[This is one of those rare posts in English, since the main audience for this topic is English-speaking. — Este es uno de esos pocos posts en inglés, ya que está dirigido principalmente a gente de la universidad, y la mayoría no entiende español 🙂 ]
The 2009 World Finals of the ACM International Collegiate Programming Contest took place last Tuesday (April 21st) in Stockholm and, for the first time since 2002, the University of Chicago was there. The valiant undergrads in our team were first-year Louis Wasserman, second-year Ian Andrews, and third-year Lauren Ellsworth, pictured here on the contest site (left to right: Ian, Lauren, Louis):
The ICPC World Finals were a spectacular event. The immensity of this event didn’t really hit us until we actually got there. I have to tip my hat to the organizers (ACM and Baylor University), the sponsor (IBM), and the host (KTH Royal Institute of Technology) for doing such a remarkable job. We were placed in luxury hotels, shown around Stockholm (which turned out to be a simply awesome city), fed excellent food, and participated in lots of great events. However, there were two events that were particularly awe-inspiring.
First of all, the reception for all the teams took place in the Blue Room of Stockholm’s city hall, the same room where the Nobel Prize dinner is held. Each team walked down the main staircase down to the Blue Room, while a full orchestra played along:
This is us at the staircase, where he had our official photo taken with Doug Heintzman (IBM ICPC sponsorship coordinator) and Dame Wendy Hall (President of the ACM):
Then, there was the awards ceremony, which took place at Stockholm’s Concert Hall, where the Nobel Prizes are awarded. Even though the concert hall itself turned out to be a bit underwhelming, we were promptly reminded that this was the exact same place where Marie Curie, Albert Einstein, and so many others had received their Nobel. Awesome.
Here’s some photos from the awards ceremony:
By the way, the ceremony included a small talk from Stephen Bourne. Yes, Bourne. As in “creator of the Bourne shell”. Yes, that shell. /bin/sh, bitches. Here’s a photo:
So, basically, when you get here, it really does hit you that this is not just a programming contest; it is the programming contest.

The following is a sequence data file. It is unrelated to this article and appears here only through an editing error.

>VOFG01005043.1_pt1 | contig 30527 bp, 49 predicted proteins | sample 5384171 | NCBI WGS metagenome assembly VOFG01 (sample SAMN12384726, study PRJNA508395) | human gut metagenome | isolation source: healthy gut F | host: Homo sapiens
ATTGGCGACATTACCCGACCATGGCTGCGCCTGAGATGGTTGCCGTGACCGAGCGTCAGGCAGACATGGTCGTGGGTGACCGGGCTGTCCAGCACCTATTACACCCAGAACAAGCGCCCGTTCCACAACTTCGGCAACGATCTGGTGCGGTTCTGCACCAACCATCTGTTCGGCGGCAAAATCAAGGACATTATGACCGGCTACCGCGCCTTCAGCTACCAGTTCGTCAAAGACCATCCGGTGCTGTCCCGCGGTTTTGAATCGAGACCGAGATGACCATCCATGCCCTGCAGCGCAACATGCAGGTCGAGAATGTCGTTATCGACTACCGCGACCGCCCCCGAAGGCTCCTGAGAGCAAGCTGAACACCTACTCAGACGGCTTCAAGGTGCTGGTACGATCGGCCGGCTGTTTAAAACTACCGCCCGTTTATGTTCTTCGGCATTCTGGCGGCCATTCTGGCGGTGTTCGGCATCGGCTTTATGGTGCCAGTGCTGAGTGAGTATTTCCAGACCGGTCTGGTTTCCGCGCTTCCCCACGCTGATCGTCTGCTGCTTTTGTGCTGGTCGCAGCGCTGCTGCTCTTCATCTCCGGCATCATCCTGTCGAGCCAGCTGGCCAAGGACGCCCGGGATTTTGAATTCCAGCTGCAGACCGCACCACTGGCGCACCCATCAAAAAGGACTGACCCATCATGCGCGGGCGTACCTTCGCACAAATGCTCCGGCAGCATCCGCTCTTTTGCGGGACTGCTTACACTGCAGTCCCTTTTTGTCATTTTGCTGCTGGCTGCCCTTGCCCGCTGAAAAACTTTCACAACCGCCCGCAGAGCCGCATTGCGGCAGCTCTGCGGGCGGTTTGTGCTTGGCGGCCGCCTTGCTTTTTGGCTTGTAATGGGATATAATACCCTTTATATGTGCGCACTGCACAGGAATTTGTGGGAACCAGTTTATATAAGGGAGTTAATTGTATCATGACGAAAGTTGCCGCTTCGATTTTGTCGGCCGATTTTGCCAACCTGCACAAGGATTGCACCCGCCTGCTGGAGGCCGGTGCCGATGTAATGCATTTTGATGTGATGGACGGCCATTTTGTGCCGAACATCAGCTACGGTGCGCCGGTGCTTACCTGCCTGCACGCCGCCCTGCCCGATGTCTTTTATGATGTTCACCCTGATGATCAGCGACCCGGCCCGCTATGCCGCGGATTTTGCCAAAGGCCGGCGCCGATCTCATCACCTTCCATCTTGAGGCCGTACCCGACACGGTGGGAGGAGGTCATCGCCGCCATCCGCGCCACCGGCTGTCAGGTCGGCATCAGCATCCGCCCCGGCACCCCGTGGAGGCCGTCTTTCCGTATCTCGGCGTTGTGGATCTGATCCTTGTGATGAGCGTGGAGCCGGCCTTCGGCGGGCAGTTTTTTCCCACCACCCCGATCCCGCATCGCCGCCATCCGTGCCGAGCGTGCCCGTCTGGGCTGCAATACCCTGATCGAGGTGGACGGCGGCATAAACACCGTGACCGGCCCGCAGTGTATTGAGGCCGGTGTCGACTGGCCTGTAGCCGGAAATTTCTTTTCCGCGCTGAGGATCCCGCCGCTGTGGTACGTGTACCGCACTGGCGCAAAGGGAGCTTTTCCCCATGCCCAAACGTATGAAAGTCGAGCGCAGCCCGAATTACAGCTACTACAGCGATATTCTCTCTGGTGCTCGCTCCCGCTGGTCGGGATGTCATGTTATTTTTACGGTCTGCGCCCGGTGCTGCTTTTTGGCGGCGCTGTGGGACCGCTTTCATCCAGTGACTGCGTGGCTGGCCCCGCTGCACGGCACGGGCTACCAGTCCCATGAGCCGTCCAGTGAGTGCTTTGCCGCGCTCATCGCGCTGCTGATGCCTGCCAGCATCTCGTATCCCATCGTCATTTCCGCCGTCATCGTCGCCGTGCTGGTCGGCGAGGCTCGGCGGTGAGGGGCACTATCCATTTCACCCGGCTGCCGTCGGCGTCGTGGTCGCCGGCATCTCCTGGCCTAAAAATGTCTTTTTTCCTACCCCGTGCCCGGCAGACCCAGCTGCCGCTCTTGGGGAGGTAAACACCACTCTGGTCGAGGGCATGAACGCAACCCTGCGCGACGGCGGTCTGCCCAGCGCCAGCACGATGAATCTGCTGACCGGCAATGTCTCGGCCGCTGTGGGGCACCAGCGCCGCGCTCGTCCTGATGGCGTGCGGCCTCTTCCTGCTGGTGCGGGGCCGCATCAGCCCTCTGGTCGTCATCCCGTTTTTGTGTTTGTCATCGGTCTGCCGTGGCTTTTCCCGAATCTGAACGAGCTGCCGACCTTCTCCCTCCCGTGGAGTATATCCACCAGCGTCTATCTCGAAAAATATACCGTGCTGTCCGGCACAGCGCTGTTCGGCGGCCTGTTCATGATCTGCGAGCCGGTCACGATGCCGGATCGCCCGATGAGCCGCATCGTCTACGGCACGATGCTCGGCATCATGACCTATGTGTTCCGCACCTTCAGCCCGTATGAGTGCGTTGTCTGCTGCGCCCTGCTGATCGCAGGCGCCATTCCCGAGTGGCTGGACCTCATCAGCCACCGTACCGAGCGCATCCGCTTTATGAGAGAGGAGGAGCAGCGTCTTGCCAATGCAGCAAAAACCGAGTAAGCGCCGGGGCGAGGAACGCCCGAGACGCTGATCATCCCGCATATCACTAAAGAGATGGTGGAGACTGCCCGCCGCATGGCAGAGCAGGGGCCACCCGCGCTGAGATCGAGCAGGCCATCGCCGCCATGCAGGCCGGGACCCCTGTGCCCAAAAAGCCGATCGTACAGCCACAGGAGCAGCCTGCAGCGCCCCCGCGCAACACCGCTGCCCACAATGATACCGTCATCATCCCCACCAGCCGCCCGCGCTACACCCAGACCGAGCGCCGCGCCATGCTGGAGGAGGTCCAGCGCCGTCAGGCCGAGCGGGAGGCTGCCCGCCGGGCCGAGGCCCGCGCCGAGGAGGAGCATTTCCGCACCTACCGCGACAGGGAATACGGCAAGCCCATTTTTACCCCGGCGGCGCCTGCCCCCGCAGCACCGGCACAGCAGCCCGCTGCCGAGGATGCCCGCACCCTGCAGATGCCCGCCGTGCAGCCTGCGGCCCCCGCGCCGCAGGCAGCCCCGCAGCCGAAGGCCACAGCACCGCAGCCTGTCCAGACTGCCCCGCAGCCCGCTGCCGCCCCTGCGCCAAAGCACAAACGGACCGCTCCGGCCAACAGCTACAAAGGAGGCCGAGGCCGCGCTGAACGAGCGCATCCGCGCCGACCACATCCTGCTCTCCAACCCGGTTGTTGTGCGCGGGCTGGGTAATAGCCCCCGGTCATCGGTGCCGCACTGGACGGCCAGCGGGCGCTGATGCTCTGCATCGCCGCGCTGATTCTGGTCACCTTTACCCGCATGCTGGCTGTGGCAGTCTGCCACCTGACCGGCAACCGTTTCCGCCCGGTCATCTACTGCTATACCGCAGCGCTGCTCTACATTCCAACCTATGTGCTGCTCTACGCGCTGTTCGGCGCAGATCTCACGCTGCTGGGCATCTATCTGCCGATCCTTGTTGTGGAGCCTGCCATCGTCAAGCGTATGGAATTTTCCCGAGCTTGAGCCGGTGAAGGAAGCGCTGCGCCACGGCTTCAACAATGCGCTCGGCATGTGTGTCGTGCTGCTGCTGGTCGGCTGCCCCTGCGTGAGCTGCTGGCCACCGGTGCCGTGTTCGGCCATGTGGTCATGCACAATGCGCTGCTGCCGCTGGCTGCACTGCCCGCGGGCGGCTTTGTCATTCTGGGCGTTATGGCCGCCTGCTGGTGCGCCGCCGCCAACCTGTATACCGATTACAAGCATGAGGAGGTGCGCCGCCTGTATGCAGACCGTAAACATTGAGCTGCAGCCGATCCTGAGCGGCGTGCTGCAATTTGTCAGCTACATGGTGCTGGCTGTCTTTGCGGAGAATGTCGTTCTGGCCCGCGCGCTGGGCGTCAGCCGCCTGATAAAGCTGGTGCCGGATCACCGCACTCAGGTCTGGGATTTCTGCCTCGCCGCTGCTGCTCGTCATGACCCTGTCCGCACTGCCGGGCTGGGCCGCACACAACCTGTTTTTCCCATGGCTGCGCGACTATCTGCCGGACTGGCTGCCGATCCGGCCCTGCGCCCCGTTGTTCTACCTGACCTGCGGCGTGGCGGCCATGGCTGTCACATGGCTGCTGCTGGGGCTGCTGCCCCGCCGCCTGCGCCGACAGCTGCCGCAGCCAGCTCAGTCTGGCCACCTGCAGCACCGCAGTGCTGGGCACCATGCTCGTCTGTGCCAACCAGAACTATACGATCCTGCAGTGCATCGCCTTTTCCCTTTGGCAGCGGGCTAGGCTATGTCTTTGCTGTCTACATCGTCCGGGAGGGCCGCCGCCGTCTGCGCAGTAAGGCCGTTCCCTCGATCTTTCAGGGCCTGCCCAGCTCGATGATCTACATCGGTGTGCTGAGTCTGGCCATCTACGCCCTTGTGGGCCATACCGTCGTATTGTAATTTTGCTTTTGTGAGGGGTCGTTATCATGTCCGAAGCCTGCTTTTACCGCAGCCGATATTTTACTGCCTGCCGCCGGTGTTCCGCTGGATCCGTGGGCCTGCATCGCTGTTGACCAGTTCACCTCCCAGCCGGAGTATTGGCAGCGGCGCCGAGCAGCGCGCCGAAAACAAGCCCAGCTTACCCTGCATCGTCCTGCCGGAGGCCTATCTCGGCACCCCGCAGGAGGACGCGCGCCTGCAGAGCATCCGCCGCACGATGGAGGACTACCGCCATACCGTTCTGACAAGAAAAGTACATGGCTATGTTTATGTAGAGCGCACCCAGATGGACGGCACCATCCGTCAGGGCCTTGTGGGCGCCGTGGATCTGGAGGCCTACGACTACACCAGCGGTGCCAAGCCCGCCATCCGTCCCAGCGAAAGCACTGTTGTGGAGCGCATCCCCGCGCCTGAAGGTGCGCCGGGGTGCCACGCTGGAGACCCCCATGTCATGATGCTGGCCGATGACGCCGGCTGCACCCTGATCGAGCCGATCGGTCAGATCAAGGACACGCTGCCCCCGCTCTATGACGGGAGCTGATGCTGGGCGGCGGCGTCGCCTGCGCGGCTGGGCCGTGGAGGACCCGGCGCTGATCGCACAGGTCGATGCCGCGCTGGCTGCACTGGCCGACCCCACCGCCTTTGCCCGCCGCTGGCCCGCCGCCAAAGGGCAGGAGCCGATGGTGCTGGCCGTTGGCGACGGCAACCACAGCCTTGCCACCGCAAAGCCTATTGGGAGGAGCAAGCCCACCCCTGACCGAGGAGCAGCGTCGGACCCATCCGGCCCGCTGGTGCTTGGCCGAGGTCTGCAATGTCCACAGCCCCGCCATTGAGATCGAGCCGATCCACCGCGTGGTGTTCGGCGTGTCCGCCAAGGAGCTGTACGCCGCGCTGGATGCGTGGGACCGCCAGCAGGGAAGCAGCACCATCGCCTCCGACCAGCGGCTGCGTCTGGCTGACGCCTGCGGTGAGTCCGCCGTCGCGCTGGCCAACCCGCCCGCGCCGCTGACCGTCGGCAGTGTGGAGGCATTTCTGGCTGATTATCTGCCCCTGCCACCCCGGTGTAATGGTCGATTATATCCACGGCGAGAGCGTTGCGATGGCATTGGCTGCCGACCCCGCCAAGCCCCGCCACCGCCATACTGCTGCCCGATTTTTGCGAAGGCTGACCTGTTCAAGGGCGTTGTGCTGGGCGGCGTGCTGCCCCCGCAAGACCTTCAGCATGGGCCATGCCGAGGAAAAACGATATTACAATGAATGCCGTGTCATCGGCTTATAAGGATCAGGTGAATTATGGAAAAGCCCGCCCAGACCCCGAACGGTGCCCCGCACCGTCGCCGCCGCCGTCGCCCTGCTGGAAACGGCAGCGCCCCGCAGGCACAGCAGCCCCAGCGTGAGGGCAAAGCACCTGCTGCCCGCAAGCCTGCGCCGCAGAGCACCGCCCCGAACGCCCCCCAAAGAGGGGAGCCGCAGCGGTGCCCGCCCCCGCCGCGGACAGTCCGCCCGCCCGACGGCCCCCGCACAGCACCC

So what is the contest like? Well, first of all, let’s cover what you have to do during the contest: solve eleven programming problems that range from difficult to insanely hard in 5 hours using a single computer. The actual contest site was the KTH library, which had to be closed for a few days for the contest:
This video shows the countdown to the start of the contest:
In case you’re wondering how the solutions are graded, the contest uses a system called PC2 that allows students to submit problems over the network to the contest judges, and also allows the judges to quickly test the submission using test cases. So, the code doesn’t usually get “graded” in the traditional sense during the contest (if you pass the automated tests, which are pretty exhaustive, your solution is accepted), although I think that the contest medallists do have their code checked (after the contest) to make sure there’s nothing fishy in it. The judges are located in a separate, tightly controlled, room (we were only allowed to see it from a balcony):
And how did the contest end? Well, our team only managed to get an Honorable Mention, which is the polite way of saying that we ranked in the bottom third of the teams. In fact, our team didn’t manage to solve a single problem during the contest. However, let me add some perspective to this result: WUSTL and UIUC (the two teams that ranked higher than us in the regionals) only solved one and three problems, respectively (and UIUC only had one problem solved for the first four hours of the competition). In fact, half of the teams only managed to solve three or less problems (out of eleven!). So now you know what I meant when I said the problems ranged from “difficult to insanely hard” 🙂
Were we bummed out by the result? Abso-frakkin’-lutely not. When I met the team outside the contest site, we were happy, cheering, and hi5-ing each other. Here we are, poking fun at our result:
Why? Because we made it that far. Our attitude towards ICPC has always been that we do it because we love coding and have fun solving interesting problems. We don’t train rigorously for the contest and have a “just for fun” approach when we go to the regionals or meet to solve problems together. And yet, we made it all the way to the World Finals of the programming contest. On top of that, we had tons of fun and met lots of interesting people from other teams along the way. And, if you ask me, tying for 90th place amongst a field of more than 7,000 teams is a pretty darn good result.
Of course, now we know a lot more about the contest, what a World Finals team should be like, what are our strengths and weaknesses, etc. We come out of this experience even more motivated to rock next year’s regionals and to qualify again for the World Finals.
Finally, a couple of links to more photos: